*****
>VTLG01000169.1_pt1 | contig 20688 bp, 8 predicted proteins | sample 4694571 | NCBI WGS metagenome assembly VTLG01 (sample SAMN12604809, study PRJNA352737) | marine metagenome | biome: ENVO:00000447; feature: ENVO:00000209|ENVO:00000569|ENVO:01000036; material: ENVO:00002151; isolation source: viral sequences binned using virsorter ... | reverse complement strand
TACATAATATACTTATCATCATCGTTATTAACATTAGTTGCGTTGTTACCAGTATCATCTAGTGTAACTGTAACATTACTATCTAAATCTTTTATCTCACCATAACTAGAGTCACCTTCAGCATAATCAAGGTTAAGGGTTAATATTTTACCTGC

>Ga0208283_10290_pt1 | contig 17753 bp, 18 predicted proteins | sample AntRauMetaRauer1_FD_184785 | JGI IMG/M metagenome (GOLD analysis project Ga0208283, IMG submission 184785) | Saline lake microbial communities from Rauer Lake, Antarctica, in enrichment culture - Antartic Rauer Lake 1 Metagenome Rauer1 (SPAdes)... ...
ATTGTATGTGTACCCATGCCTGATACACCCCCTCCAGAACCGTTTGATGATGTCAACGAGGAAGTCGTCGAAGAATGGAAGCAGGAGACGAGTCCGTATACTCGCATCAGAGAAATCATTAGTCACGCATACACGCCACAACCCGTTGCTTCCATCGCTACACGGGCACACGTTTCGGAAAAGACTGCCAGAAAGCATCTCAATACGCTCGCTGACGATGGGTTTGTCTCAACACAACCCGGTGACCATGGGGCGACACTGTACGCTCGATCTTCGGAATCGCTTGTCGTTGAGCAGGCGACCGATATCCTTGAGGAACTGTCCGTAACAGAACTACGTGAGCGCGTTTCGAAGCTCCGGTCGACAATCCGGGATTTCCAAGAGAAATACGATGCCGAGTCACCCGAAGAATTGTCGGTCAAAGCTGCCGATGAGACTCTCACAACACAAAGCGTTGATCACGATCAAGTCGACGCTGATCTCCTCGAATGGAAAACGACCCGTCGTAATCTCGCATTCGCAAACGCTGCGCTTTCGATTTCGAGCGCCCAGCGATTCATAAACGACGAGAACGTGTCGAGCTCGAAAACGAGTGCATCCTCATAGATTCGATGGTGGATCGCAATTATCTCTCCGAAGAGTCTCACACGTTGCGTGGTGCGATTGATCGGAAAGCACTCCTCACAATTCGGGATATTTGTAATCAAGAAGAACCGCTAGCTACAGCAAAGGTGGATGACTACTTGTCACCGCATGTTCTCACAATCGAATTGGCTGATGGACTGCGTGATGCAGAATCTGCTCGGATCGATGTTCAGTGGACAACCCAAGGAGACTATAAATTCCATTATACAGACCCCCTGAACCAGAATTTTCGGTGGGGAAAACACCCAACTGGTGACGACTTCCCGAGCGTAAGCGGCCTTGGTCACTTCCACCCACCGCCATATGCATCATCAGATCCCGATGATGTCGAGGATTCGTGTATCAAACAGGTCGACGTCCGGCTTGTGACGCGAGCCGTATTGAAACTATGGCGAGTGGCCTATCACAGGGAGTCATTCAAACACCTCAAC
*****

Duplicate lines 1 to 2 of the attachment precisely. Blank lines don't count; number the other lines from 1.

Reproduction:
>VTLG01000169.1_pt1 | contig 20688 bp, 8 predicted proteins | sample 4694571 | NCBI WGS metagenome assembly VTLG01 (sample SAMN12604809, study PRJNA352737) | marine metagenome | biome: ENVO:00000447; feature: ENVO:00000209|ENVO:00000569|ENVO:01000036; material: ENVO:00002151; isolation source: viral sequences binned using virsorter ... | reverse complement strand
TACATAATATACTTATCATCATCGTTATTAACATTAGTTGCGTTGTTACCAGTATCATCTAGTGTAACTGTAACATTACTATCTAAATCTTTTATCTCACCATAACTAGAGTCACCTTCAGCATAATCAAGGTTAAGGGTTAATATTTTACCTGC